A Sh63 billion contract to improve power supply reliability in the country was signed yesterday in Dar es Salaam. The Millennium Challenge Account Tanzania (MCA-T) signed the contract with Symbion Power LLC, and American firm, and Areva, a French firm, for the supply of sub-stations that will improve electricity supply in the country.
The two firms will design, manufacture and install 24 power substations in six Tanzania Mainland and Zanzibar regions. The money engaged in the Sh63 billion ($45 million) contract is part of the $206 million energy project under the Millennium Challenge Compact (MCC).
'The infrastructure projects you are implementing will contribute to the health, prosperity and safety of Tanzanians,' the US ambassador, Mr Alfonso Lenhardt, said during the signing ceremony held in Dar es Salaam.
The envoy said MCC would continue enhancing excellent partnership, promoting good governance and preventing corruption in collaboration with Tanzania to ensure the project succeeds and paves the way for investments. He said the project was significant for accelerating Tanzania’s economic growth and improving the living standard of the citizens, promising to encourage interested US firms to invest in the country.
Mr Lenhardt said energy, education, water and transport sectors would produce medical doctors, engineers and other professionals if enhanced. He was optimistic that the construction multinationals would work hard to ensure the project is timely accomplished.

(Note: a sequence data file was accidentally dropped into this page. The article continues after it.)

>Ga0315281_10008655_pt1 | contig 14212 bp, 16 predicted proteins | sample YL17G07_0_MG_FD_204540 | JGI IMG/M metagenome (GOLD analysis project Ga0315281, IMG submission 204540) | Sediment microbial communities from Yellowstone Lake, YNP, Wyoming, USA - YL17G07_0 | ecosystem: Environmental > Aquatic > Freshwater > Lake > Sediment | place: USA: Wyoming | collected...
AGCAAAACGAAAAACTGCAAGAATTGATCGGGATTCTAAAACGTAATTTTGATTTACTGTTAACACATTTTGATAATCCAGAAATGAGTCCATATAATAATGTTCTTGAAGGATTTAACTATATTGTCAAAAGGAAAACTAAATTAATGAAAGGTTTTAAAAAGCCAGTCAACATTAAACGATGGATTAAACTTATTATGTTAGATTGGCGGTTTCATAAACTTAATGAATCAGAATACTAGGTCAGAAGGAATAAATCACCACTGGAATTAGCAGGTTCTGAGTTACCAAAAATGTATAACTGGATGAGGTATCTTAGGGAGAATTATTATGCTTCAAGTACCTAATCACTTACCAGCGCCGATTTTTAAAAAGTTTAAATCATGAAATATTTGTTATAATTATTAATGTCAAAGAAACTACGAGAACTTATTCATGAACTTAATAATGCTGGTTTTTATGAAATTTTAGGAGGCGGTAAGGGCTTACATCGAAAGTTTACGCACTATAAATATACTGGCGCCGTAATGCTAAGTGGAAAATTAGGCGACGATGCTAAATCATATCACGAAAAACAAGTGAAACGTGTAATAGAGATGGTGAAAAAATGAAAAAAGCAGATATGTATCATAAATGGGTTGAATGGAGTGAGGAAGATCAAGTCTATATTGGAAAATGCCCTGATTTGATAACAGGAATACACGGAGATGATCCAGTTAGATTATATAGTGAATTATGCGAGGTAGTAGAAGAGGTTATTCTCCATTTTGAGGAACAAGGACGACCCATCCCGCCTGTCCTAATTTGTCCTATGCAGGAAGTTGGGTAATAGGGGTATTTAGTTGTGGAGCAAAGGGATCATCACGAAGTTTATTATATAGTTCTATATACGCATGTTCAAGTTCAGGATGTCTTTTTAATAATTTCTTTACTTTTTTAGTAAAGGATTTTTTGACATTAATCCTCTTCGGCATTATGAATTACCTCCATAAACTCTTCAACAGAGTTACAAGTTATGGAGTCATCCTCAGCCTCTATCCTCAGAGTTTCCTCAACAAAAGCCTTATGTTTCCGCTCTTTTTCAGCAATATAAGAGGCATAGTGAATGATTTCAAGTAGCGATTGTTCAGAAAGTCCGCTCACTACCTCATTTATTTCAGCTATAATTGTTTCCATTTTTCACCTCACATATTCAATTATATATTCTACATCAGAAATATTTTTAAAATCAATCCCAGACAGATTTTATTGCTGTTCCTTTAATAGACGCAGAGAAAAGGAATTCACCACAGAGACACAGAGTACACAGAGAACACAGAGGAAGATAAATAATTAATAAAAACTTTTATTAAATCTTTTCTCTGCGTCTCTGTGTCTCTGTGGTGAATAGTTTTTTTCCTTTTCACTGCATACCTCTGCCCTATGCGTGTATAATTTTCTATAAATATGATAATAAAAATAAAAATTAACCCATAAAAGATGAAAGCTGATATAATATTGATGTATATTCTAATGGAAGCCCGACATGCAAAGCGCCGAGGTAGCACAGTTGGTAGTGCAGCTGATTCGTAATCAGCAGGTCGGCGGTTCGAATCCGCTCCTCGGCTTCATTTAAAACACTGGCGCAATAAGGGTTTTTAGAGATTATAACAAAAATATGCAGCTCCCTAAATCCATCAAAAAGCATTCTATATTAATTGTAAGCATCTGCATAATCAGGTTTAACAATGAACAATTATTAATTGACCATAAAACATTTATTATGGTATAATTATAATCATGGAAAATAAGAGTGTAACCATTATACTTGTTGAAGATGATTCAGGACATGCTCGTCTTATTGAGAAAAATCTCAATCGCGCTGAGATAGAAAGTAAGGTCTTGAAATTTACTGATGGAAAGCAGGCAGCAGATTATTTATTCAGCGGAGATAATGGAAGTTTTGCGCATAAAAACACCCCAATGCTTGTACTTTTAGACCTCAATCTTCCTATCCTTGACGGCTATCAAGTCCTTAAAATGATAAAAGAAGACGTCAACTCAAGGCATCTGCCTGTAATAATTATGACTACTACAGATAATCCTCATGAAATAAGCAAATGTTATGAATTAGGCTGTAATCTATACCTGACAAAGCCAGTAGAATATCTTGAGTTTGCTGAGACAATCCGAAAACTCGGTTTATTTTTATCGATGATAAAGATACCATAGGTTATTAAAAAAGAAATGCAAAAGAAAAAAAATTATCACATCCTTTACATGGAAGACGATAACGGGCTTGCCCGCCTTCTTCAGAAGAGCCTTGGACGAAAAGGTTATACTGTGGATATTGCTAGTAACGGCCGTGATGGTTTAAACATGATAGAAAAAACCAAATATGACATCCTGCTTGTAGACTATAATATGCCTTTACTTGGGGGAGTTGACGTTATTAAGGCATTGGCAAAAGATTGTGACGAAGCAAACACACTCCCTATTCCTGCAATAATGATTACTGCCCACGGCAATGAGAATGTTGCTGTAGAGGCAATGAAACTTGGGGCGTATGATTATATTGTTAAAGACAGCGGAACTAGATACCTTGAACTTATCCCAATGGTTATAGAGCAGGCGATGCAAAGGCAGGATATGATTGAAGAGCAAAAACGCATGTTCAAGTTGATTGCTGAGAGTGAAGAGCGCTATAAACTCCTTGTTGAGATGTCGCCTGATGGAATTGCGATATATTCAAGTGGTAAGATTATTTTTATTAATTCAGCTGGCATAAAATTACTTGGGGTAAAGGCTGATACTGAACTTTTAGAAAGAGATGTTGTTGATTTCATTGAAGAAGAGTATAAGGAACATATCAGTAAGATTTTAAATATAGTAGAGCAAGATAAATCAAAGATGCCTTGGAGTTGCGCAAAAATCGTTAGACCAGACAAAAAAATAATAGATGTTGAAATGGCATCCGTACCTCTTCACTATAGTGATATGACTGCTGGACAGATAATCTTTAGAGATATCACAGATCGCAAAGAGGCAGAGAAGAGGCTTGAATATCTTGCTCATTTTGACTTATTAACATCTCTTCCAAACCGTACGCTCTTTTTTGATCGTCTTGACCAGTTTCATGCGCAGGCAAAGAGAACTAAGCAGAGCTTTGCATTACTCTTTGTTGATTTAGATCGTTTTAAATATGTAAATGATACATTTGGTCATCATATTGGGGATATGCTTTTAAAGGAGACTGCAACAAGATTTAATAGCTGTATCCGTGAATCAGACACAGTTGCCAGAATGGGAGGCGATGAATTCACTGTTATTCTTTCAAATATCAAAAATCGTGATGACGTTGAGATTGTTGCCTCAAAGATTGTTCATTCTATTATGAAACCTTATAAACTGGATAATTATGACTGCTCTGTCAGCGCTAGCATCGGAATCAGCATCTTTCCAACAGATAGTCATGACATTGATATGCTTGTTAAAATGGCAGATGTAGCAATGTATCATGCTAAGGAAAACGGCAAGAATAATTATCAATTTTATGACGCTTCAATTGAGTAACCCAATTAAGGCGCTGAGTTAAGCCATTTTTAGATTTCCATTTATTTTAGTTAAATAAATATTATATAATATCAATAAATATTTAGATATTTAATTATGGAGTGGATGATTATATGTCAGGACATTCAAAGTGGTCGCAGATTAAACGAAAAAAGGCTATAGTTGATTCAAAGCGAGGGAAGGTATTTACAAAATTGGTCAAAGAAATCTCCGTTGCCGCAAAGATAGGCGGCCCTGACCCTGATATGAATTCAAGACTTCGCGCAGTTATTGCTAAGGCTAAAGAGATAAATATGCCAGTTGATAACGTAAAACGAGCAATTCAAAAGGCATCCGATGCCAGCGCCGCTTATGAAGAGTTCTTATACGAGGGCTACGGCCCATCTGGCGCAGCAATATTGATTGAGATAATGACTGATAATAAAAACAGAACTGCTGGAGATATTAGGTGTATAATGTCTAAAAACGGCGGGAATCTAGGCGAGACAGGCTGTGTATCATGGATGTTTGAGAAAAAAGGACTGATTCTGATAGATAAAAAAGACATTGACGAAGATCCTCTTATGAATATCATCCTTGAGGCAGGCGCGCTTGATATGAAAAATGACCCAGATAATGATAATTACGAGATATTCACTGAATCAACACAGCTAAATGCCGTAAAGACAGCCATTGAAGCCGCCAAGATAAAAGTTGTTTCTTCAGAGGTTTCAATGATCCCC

According to MCA-T chief executive officer, Mr Bernard Mchomvu, the joint venture firms won the tender through competitive bidding procedures that comprised six companies from Europe, America, Asia and South Africa.
The CEO urged them to deliver to the expectations of both the financiers and the beneficiaries. 'We are very confident that you will timely deliver high quality work as per the allocated budget. Do the job so that you can be proud of it,' he noted.
He also thanked the Americans and the MCC in particular for extending their valuable financial assistance and technical support to Tanzania.
The project would improve the performance in the energy sector for the wellbeing of the beneficiaries and a sustainable economic development of the country at large, he said.
Mr Paul Hinks, chief executive officer with Symbion Power, said shortly after signing the contract that Areva would design and supply substation equipment to 26 sites in Tanzania. Despite stiff competition experienced before winning the contract, he would encourage US companies to bid for infrastructural development tenders available across African.
Other energy contracts include the laying down of a second submarine power cable linking Tanzanian Mainland and Zanzibar. Approximately 40-km long (132kV) and 100MW cable would be laid down between Ras Kiromoni and Ras Fumba by VISCAS Corporation.
The Japanese firm, which signed the contract in April this year, has commenced the designing work prior to the fabrication of the cable. Another component is network rehabilitation and extension in six regions. The work involves construction of 78 networks of 252km and 1,247km for 11kV and 33kV, respectively.
The package will supply power to villages and urban areas in Mwanza, Iringa, Dodoma, Mbeya, Morogoro and Tanga regions.